Ms Ugonotti: The first one that comes to mind is my first day with the students which was when the boarders returned. It was pouring down rain and a beautiful boarder in Year 12 and her mum were having a chat outside the door. I really clearly remember feeling a strong sense of warmth and welcome. I also remember during my first year I was in my office and a Year 10 girl came up to me incredibly excited and showed me a photo of a rainbow heading towards the bush. I knew the rainbow story but I prompted her to tell it to me anyway and in that moment amongst all of her excitement, I knew how special this school is to all of you girls. I knew how unique it was in the Loreto story with that beautiful motif of the rainbow and I will always remember that moment. I remember my first Loreto Day and how I said yes to the girls who somehow got me up on stage. I have lots of beautiful, fond memories from over the years, one of the most recent being this year when the girls returned to school and one girl called out ‘Ms Ugonotti! You’re the Principal!’ and that is when it really hit me. All of the moments that I share with the students and the staff are special to me, and some of those moments from my early days here at Loreto really affirmed for me that I am home and that this is where I belong, as well as that I could find my place to share my gifts with the community and that I would be nurtured and nourished by the Loreto community.

Question: What is one thing that you would like the Loreto community to know about you?

Ms Ugonotti: I think that it is really important for all of the Loreto girls to know that I do place the best interest of the girls at the centre of what we do and that is really important to me. It may not always appear that way to students, but deliberating and discerning what is best for the girls is at the core and is informed by our values. I also used to play a musical instrument as a little girl-- I played the violin.

Question: What was your favourite subject at school and why?

Ms Ugonotti: I loved them all! I was a classic ‘I love every subject’ student. I loved economics so I did 2 and 3-unit economics; I loved Italian so I did 2 and 3-unit Italian. I loved English, Legal Studies and General Studies, which was about current events, geopolitics and human rights. They were probably my favourites but I loved them all. I was one of those students who couldn’t pick her 12 units.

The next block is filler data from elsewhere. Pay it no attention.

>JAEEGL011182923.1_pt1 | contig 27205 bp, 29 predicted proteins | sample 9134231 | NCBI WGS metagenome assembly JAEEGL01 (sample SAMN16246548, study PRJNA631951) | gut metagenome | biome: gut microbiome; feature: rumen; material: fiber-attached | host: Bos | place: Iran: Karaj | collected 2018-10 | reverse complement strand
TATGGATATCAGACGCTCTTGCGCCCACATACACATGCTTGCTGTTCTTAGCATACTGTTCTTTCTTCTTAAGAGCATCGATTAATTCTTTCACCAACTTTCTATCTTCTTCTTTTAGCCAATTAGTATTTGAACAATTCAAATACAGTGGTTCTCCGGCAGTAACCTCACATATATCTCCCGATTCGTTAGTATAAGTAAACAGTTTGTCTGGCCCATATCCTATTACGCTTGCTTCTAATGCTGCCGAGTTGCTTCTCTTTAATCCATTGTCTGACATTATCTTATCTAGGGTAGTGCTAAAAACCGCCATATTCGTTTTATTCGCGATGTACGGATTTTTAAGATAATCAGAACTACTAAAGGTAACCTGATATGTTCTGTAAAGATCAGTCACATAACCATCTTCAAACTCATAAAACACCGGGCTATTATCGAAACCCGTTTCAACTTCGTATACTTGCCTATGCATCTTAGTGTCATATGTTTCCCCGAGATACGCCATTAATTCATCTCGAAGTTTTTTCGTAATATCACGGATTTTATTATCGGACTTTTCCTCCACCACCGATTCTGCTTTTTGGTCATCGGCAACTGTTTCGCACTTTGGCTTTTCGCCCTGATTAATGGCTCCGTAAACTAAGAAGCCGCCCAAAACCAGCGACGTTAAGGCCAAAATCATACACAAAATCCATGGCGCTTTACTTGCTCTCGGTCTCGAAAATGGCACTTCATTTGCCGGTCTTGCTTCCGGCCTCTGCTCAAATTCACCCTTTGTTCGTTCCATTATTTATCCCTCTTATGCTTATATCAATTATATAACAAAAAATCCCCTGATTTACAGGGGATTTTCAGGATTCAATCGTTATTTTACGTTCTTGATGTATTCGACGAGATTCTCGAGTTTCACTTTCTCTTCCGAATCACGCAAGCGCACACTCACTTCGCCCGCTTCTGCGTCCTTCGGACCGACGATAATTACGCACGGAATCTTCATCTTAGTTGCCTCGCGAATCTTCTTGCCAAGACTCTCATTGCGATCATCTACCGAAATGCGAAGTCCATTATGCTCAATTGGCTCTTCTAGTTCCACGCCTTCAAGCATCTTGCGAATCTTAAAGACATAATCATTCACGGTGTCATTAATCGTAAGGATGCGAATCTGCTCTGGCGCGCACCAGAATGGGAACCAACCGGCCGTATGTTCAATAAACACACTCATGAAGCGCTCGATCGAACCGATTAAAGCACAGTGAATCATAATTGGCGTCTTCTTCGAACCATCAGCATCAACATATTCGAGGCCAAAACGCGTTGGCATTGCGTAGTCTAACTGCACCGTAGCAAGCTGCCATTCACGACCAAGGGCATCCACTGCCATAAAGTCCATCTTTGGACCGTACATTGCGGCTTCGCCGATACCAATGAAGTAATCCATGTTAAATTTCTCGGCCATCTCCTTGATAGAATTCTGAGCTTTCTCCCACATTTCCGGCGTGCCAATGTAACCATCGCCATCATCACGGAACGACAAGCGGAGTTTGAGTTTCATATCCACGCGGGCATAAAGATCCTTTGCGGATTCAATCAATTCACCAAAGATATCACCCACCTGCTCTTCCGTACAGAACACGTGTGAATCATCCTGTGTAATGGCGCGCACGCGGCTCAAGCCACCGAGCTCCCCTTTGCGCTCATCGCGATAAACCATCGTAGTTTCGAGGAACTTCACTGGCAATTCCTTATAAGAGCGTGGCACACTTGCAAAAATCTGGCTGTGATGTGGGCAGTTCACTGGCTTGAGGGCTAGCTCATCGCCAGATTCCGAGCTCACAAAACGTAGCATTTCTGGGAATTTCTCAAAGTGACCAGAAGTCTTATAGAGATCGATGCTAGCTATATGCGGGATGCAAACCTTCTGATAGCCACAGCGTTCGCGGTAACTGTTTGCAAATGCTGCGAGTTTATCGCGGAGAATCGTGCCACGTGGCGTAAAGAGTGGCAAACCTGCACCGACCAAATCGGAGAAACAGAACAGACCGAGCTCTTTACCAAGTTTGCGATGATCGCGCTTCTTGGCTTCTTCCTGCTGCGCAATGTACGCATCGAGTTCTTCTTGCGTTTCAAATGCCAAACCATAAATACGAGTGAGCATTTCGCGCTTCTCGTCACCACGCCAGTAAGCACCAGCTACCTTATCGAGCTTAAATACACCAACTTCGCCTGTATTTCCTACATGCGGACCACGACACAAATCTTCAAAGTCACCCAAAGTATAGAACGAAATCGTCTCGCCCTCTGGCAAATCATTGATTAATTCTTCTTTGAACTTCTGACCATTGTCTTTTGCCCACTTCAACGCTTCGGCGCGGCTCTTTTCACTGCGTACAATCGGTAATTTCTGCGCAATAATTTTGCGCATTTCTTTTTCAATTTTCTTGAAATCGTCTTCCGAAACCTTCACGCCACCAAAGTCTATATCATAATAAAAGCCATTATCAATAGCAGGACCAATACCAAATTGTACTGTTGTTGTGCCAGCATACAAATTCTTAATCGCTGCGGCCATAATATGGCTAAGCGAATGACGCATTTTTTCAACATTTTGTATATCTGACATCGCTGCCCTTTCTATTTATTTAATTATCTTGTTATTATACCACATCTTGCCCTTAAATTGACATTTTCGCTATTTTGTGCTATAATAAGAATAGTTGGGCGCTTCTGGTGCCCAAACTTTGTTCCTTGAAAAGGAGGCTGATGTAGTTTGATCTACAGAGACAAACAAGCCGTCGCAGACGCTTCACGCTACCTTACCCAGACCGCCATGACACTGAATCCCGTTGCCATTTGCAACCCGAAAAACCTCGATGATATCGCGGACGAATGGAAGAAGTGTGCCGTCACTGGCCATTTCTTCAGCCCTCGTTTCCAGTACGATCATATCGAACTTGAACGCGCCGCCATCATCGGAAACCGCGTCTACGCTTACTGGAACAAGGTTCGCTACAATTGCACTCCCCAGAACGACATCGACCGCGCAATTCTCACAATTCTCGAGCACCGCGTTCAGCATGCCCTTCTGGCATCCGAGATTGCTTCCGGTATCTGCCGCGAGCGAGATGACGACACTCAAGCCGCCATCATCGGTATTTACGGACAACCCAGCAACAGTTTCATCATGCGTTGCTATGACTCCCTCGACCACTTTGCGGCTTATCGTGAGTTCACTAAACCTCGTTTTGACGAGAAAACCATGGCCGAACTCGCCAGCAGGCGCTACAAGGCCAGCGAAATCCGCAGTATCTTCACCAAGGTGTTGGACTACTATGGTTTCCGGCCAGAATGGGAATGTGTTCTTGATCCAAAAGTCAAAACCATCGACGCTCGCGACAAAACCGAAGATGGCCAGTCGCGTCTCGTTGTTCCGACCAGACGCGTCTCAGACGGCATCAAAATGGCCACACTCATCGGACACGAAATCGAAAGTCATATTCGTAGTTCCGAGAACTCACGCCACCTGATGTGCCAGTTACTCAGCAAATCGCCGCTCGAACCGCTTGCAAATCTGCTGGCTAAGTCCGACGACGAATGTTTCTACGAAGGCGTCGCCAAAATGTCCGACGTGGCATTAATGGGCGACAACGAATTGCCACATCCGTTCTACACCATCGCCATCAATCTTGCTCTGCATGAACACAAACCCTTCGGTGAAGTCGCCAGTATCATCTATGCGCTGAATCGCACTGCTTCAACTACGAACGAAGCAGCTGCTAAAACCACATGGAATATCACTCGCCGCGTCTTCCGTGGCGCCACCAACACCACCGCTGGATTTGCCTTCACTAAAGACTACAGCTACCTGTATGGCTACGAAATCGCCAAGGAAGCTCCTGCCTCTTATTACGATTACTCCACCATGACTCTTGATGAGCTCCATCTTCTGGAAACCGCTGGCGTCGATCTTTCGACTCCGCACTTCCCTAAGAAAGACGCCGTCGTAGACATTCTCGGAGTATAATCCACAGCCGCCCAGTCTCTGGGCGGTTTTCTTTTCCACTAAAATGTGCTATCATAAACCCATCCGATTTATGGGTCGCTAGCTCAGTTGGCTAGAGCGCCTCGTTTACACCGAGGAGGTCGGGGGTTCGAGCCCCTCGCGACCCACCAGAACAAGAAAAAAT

Question: What did you want to be when you were little?

Ms Ugonotti: I think that you always go back to what you wanted when you were little. When I finished school I studied law and I graduated from law. Shortly afterwards when I started to work in that field I realised that it wasn’t me so I did some soul-searching for about 6 months and realised that my passion was education. When I told my parents, my mum said ‘I knew it—you always loved playing schools as a little girl’ so maybe this was always deeply within me.

Question: What do you like to do in your spare time?

Ms Ugonotti: I really love travel. I also love the theatre and I subscribe to Sydney Theatre Company so I go quite regularly. I love reading and being with my family and friends. I quite like food, which is connected to travel, family and friends. I do follow sport (though I don’t really play much) but I don’t mind following sport live or otherwise.

Question: Who would you say is your biggest role model?

Ms Ugonotti: I would probably cluster them all together and say the women in my life, particularly my mum and grandmother. They have had a big influence on me and have role modelled the fact that a woman can be strong while being gentle, nurturing and loving and always steadfast. So always deeply grounded in a love of God, family and of one another. My mum in particular was always about other people, even if she didn’t know them and always cared deeply about those on the margins of society.